This is the third year we are holding our BEtreat workshops. This summer we had three BEtreats – you can see the highlights here. Seeing the BEtreat genre evolve over these three years has been interesting. It was also good to have quite a few people come back for a second or third time. They have become witnesses of and players in this evolution. Here are some observations.
Integrating social media
There is increasing familiarity with social media. Fully integrating the use of a wiki into our activities and interactions was still quite a novelty when we started. Today it seems unremarkable, almost expected.
Our goal is to achieve seamless face-to-face and online participation with commonly available community resources. Something we’ve noticed is that people who thrive in face-to-face/online integration tend to be playful and inventive and curious about connecting in multiple ways. And online participation seems to work well for people who enjoy reflective modes of communication.
We are still wondering what the ideal mix of online and face-to-face is. The three BEtreats this year were very different. In the state-of-the-art BEtreat, we had a small group and one online person. She became the darling of the workshop and felt very integrated, but she did not have online company.
The cutting-edge BEtreat had a large group and four online participants. Sometimes we worried we were neglecting onliners, but they had developed enough confidence as a group to tell us to stop talking to them as face-to-facers with a disability and get on with things until they told us it wasn’t working for them.
In the academic BEtreat, we had eight online participants and eight face-to-face. This pushed the limits of the technology too far in the beginning – to the extent that we offered them their money back. However, they all wanted to continue and, as the technology improved, we saw an interesting whole-group dynamic where onliners were not a minority.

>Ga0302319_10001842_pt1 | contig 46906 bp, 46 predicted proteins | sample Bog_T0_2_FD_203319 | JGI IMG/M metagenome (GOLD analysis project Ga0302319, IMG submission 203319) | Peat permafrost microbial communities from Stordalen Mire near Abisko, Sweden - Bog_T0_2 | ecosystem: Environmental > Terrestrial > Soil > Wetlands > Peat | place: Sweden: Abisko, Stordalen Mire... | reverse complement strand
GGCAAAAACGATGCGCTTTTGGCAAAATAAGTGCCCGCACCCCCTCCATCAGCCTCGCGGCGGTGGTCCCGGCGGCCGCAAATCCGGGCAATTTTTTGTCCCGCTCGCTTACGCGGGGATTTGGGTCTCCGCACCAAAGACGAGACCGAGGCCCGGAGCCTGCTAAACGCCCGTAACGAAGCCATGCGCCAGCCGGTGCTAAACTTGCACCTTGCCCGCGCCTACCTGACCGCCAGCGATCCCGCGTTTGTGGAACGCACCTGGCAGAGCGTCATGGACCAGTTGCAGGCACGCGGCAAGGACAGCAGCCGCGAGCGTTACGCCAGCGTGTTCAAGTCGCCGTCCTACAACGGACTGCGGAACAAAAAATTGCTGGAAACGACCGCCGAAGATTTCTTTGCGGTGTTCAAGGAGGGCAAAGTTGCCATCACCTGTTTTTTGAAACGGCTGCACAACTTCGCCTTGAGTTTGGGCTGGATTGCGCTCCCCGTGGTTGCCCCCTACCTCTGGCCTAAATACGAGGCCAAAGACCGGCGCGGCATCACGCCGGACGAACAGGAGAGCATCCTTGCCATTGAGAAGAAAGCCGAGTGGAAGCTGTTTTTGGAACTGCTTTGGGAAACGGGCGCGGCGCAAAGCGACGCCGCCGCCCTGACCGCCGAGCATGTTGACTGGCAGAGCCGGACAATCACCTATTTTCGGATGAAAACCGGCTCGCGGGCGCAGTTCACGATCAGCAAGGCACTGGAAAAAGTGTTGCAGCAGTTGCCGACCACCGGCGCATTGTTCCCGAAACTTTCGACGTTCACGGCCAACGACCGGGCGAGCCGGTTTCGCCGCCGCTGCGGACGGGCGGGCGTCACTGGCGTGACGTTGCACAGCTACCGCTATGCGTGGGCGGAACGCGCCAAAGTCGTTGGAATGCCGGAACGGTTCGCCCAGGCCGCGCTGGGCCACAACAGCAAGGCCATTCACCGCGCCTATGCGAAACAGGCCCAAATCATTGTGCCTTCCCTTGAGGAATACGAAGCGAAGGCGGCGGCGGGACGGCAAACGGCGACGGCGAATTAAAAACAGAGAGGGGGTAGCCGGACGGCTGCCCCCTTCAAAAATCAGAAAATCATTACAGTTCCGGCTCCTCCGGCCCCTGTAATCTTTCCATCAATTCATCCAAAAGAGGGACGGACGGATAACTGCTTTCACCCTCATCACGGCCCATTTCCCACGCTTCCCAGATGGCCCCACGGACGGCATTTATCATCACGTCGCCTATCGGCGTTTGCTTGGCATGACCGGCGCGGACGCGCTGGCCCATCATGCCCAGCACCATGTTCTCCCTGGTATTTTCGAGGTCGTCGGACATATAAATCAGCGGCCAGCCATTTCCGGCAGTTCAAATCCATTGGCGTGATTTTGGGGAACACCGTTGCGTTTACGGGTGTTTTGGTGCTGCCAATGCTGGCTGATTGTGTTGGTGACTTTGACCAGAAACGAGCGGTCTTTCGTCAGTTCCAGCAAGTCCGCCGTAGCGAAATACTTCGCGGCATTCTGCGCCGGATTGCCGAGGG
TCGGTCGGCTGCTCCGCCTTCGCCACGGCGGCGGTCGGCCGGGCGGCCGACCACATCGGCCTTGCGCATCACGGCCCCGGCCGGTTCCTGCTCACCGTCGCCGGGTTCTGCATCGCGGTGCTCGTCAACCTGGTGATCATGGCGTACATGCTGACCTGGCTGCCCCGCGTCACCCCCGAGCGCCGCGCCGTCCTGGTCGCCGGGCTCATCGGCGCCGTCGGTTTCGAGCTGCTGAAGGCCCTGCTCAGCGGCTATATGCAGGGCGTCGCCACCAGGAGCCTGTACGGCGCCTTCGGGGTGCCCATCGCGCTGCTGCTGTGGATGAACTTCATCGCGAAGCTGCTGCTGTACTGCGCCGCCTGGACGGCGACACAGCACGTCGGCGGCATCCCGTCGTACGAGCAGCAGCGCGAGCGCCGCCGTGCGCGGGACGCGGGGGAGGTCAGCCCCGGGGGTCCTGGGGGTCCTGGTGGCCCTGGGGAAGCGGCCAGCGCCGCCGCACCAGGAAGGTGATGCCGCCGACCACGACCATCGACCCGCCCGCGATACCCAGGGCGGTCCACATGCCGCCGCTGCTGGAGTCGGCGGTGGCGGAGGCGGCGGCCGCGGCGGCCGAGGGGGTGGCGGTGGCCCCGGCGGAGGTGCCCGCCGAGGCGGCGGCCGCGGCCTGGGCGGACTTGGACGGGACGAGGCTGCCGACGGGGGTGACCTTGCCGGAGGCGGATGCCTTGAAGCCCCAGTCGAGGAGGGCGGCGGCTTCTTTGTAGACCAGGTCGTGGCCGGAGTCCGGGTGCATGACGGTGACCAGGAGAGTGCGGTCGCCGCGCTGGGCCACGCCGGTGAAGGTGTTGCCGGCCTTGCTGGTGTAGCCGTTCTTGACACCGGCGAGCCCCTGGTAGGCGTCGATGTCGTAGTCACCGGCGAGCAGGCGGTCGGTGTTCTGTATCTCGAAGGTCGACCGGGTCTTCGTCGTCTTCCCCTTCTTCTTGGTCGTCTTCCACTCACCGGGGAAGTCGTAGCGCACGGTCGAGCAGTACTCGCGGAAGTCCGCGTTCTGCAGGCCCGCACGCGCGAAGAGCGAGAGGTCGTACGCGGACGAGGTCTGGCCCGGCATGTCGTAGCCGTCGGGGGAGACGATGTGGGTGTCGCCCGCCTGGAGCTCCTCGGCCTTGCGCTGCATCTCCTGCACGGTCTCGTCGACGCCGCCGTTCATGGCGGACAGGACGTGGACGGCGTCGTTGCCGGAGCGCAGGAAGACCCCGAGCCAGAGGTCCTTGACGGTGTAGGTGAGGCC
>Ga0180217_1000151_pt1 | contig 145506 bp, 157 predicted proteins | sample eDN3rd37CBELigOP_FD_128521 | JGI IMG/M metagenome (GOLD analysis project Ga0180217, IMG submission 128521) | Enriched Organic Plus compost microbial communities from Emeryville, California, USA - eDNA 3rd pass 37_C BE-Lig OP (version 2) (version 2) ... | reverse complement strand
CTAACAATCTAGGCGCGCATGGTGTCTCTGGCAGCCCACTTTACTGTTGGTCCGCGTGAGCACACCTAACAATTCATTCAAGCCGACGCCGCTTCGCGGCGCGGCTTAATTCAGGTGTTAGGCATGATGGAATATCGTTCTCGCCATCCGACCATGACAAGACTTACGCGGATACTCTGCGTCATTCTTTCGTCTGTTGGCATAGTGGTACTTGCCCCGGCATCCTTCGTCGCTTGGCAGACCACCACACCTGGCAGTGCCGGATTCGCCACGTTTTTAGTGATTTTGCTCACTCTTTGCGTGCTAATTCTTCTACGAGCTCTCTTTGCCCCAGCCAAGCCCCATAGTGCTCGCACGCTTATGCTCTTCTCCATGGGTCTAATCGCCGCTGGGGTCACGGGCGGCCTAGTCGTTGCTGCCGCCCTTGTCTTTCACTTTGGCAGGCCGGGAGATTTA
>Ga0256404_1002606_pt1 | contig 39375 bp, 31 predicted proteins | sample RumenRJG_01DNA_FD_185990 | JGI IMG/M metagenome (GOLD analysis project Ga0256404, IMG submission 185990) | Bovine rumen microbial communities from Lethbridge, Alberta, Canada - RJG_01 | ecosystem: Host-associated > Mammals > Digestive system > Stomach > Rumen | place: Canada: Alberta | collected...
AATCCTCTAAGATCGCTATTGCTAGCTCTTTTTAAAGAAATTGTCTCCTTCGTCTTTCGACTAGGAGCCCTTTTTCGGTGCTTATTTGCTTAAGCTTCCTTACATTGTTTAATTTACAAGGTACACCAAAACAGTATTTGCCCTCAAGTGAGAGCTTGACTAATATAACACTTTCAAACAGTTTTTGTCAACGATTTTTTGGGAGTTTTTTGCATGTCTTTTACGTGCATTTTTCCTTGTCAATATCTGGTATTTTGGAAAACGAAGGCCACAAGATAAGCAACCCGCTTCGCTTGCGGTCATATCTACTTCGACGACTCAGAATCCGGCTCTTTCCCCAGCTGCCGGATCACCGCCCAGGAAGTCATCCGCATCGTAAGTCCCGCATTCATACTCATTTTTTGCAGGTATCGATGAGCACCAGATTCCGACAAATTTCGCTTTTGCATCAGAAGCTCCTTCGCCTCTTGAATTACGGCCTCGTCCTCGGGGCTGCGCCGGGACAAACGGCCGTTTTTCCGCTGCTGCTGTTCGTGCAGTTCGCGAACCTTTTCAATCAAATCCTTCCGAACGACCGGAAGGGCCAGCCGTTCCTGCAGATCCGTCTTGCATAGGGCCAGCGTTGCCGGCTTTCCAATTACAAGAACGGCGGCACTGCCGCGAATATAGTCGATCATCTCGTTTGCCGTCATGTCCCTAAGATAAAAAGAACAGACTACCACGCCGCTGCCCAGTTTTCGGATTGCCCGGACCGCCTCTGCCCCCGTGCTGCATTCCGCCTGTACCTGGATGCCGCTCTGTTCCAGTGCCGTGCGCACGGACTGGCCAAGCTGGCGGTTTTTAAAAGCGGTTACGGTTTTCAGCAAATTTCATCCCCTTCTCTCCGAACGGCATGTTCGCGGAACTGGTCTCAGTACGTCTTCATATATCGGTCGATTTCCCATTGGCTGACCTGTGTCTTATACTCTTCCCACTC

Breadth, depth, and sector focus
Balancing depth and breadth of focus is still a challenge for us. Four days seems like a long time, but it shoots by. Which conversations should we cut out to stick to the agenda? Streamlining the number and diversity of topics that come up while not missing out on anyone’s concerns requires some fine-tuning that we need to get better at.
We spent more time in sector groups this year. It allowed people to focus on shared issues within sectors and help each other address them. We will certainly push this further next year, especially for exploring emerging issues. But it will also get us thinking of how to balance the time we spend on sector-oriented learning, cross-sector boundary encounters, and general topics and issues.
We have seen a broadening of the focus of BEtreats over the years. Three years ago, the main concern was in building robust communities of practice. While this is still important, there is also an increasing interest in social learning theory and its application more broadly. The discussion of our current research direction focusing on social learning capability in landscapes of practice generated a lot of interest. We doubt this would have got as much interest three years ago.